Ship Recycling Market Looks Alive
The shipbroker added that “now, reports suggest that Indian Sellers are witnessing increased inquiry from European buyers on the back of an almost suspension of the Ukraine steel industry and sanctions affecting trade from Russia. India’s steel exports to Europe are limited by the European Union’s steel safeguard quotas, but some industry insiders believe the EU may relax these at some point. With this in mind, price levels from India have increased and look set to remain impressive for the foreseeable future.
There are so many global uncertainties at this precise time due to the conflict and we are seeing several Owners withdrawing their tonnage from the recycling market to see how sentiment reacts. The concern from the recyclers is the shortage of tonnage will continue further in addition to their emptying yards, therefore optimism for the current firm rates looks set to continue. Everything however hinges on whether a swift resolution to the conflict can be found”, Clarkson Platou Hellas concluded.
In a separate note this week, GMS , the world’s leading cash buyer of ships said that “it was another incredibly firm showing from the sub-continent markets this week, particularly Bangladesh and even a recently resurgent India (who now seem to be competing even more on tonnage), whilst Pakistan misses out on units once again, largely behind on the numbers due to local concerns surrounding the impact of the ongoing war in Ukraine. Except China, local steel plate prices have made some impressive gains across the board in the top recycling international destinations this week, especially in India and Bangladesh. As a result, Alang Buyers have managed to secure the show stopping sale of the week, with a Capesize Bulker being committed for strictly HKC recycling and that too at levels competitive with those from Bangladesh.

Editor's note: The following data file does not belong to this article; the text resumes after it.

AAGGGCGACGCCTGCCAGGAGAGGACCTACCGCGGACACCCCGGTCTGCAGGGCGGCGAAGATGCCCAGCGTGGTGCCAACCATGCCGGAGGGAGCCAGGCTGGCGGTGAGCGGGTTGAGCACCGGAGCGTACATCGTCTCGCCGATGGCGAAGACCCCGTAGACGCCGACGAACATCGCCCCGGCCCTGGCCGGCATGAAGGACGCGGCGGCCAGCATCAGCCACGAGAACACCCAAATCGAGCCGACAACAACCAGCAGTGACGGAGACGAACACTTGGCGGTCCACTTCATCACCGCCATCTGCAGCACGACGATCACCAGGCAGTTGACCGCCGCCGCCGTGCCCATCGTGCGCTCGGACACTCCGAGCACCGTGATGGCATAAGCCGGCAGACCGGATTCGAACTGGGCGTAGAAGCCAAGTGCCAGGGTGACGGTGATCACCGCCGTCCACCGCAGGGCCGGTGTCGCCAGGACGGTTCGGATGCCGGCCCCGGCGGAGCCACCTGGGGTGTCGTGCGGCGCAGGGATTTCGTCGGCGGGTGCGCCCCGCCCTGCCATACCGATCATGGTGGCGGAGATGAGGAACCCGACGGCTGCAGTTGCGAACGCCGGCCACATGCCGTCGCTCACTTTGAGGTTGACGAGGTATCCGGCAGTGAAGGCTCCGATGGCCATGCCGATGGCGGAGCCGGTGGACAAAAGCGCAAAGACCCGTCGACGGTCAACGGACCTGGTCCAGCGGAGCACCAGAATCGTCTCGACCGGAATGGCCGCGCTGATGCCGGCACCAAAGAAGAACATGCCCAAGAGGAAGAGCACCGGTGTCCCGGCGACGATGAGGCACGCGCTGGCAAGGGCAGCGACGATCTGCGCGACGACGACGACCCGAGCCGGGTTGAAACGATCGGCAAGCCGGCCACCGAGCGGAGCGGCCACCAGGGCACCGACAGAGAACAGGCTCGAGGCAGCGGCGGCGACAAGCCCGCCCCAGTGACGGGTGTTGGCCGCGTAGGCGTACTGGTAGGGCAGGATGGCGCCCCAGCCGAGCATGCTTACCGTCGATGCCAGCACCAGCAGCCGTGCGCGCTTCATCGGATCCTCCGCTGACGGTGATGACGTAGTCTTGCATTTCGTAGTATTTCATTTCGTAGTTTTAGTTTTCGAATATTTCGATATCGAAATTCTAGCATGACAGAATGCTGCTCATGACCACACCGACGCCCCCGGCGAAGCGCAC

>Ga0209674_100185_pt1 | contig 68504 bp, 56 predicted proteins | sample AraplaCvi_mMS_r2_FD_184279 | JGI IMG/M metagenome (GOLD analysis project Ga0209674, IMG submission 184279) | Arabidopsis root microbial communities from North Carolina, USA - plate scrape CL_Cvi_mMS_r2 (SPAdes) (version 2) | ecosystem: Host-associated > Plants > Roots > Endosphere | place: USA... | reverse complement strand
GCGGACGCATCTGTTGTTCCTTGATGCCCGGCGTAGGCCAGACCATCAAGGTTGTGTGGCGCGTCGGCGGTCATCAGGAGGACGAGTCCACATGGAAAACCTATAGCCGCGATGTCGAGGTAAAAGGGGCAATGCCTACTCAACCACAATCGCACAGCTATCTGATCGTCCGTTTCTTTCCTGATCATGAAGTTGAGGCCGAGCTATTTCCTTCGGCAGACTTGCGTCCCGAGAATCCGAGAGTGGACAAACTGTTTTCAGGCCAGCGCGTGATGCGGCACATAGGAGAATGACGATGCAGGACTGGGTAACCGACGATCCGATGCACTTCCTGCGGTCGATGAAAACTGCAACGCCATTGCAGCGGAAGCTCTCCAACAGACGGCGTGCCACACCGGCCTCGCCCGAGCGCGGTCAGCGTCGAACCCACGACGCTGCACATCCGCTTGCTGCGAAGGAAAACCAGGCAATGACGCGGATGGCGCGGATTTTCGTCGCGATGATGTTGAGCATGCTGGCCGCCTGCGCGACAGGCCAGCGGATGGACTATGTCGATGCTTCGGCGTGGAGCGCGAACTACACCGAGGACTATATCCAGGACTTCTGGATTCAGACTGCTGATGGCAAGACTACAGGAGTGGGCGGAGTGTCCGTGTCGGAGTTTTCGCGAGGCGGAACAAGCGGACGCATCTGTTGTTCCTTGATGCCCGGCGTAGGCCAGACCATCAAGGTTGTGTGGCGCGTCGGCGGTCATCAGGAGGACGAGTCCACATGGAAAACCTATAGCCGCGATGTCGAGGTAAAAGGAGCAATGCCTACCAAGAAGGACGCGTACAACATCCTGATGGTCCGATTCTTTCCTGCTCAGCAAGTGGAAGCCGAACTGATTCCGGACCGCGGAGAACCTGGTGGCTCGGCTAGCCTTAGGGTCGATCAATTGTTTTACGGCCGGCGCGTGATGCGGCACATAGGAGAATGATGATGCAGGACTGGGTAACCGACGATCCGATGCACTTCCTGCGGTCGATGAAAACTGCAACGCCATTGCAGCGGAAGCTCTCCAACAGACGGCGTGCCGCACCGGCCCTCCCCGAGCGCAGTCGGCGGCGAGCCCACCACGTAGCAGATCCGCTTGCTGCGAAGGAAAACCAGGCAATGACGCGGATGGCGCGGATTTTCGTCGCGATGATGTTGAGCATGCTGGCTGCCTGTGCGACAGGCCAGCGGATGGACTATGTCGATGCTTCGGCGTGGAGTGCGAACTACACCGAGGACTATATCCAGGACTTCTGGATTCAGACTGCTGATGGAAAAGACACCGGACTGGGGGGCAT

Even in Turkey, both import and local steel plate prices have made improvements this week, with levels for all types of tonnage now firmly poised past the USD 400/Ton barrier – a first in memorable history. Meanwhile, Chattogram continues to lead the way with some of the best rates witnessed in the sub-continent since the shipping boom of 2008, during which, the world saw recycling prices exceed USD 800/LDT. However, there seems little danger of that feat being repeated once again (at least for now). Commodity prices have also surged during this bleak time of conflict and the cost to operate / deliver a vessel for recycling has also risen exponentially, primarily due to soaring oil prices that are now positioned well above USD 100 / barrel (at the time of writing). The supply of vessels may cool off going into the second quarter of the year due to rising Tanker rates and continuing firm Dry Bulk income – unless those vessels that have SS / DD due imminently and BWTS installations required, that may make them uneconomical to continue trading”, GMS concluded.
Nikos Roussanoglou, Hellenic Shipping News Worldwide